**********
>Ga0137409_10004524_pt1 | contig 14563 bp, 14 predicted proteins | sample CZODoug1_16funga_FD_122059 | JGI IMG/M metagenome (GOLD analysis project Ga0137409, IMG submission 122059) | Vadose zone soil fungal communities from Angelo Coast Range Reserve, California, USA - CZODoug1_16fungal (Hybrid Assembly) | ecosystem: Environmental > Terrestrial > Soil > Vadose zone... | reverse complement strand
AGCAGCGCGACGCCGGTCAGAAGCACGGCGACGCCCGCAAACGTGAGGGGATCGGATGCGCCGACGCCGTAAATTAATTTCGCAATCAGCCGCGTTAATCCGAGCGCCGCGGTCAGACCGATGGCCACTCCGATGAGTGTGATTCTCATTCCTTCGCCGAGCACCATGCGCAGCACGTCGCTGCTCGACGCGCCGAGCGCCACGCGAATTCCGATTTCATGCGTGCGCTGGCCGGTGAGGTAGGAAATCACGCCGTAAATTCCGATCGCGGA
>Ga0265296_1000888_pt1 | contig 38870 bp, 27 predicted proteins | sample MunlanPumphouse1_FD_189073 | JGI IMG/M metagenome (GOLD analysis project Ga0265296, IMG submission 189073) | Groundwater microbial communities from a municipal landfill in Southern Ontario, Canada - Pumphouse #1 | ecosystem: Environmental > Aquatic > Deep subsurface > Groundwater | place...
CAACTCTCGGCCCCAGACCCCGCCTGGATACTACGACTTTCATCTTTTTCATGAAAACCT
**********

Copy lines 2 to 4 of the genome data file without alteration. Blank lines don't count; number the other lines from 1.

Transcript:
AGCAGCGCGACGCCGGTCAGAAGCACGGCGACGCCCGCAAACGTGAGGGGATCGGATGCGCCGACGCCGTAAATTAATTTCGCAATCAGCCGCGTTAATCCGAGCGCCGCGGTCAGACCGATGGCCACTCCGATGAGTGTGATTCTCATTCCTTCGCCGAGCACCATGCGCAGCACGTCGCTGCTCGACGCGCCGAGCGCCACGCGAATTCCGATTTCATGCGTGCGCTGGCCGGTGAGGTAGGAAATCACGCCGTAAATTCCGATCGCGGA
>Ga0265296_1000888_pt1 | contig 38870 bp, 27 predicted proteins | sample MunlanPumphouse1_FD_189073 | JGI IMG/M metagenome (GOLD analysis project Ga0265296, IMG submission 189073) | Groundwater microbial communities from a municipal landfill in Southern Ontario, Canada - Pumphouse #1 | ecosystem: Environmental > Aquatic > Deep subsurface > Groundwater | place...
CAACTCTCGGCCCCAGACCCCGCCTGGATACTACGACTTTCATCTTTTTCATGAAAACCT